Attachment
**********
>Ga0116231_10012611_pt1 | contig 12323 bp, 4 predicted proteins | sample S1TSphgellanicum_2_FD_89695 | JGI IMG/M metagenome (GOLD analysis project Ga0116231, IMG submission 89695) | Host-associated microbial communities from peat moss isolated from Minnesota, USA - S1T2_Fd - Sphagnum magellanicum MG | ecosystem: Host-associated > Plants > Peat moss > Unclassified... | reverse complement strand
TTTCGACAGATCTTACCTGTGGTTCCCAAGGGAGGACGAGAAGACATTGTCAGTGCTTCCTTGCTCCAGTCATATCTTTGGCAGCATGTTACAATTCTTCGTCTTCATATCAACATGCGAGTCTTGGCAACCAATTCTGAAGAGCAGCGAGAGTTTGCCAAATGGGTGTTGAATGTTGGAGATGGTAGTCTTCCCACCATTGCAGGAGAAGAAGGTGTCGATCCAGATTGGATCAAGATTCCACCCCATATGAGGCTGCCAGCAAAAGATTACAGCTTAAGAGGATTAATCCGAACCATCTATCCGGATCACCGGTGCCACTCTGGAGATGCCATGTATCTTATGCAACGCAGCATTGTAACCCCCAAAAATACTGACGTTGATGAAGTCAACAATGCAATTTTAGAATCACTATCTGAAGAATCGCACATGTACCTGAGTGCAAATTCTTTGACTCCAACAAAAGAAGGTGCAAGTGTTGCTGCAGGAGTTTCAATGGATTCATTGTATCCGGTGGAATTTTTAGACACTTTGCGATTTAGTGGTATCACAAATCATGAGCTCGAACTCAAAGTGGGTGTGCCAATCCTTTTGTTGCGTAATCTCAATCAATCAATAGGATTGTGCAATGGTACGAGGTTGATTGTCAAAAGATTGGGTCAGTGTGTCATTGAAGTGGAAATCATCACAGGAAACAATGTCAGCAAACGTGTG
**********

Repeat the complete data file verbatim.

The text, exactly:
>Ga0116231_10012611_pt1 | contig 12323 bp, 4 predicted proteins | sample S1TSphgellanicum_2_FD_89695 | JGI IMG/M metagenome (GOLD analysis project Ga0116231, IMG submission 89695) | Host-associated microbial communities from peat moss isolated from Minnesota, USA - S1T2_Fd - Sphagnum magellanicum MG | ecosystem: Host-associated > Plants > Peat moss > Unclassified... | reverse complement strand
TTTCGACAGATCTTACCTGTGGTTCCCAAGGGAGGACGAGAAGACATTGTCAGTGCTTCCTTGCTCCAGTCATATCTTTGGCAGCATGTTACAATTCTTCGTCTTCATATCAACATGCGAGTCTTGGCAACCAATTCTGAAGAGCAGCGAGAGTTTGCCAAATGGGTGTTGAATGTTGGAGATGGTAGTCTTCCCACCATTGCAGGAGAAGAAGGTGTCGATCCAGATTGGATCAAGATTCCACCCCATATGAGGCTGCCAGCAAAAGATTACAGCTTAAGAGGATTAATCCGAACCATCTATCCGGATCACCGGTGCCACTCTGGAGATGCCATGTATCTTATGCAACGCAGCATTGTAACCCCCAAAAATACTGACGTTGATGAAGTCAACAATGCAATTTTAGAATCACTATCTGAAGAATCGCACATGTACCTGAGTGCAAATTCTTTGACTCCAACAAAAGAAGGTGCAAGTGTTGCTGCAGGAGTTTCAATGGATTCATTGTATCCGGTGGAATTTTTAGACACTTTGCGATTTAGTGGTATCACAAATCATGAGCTCGAACTCAAAGTGGGTGTGCCAATCCTTTTGTTGCGTAATCTCAATCAATCAATAGGATTGTGCAATGGTACGAGGTTGATTGTCAAAAGATTGGGTCAGTGTGTCATTGAAGTGGAAATCATCACAGGAAACAATGTCAGCAAACGTGTG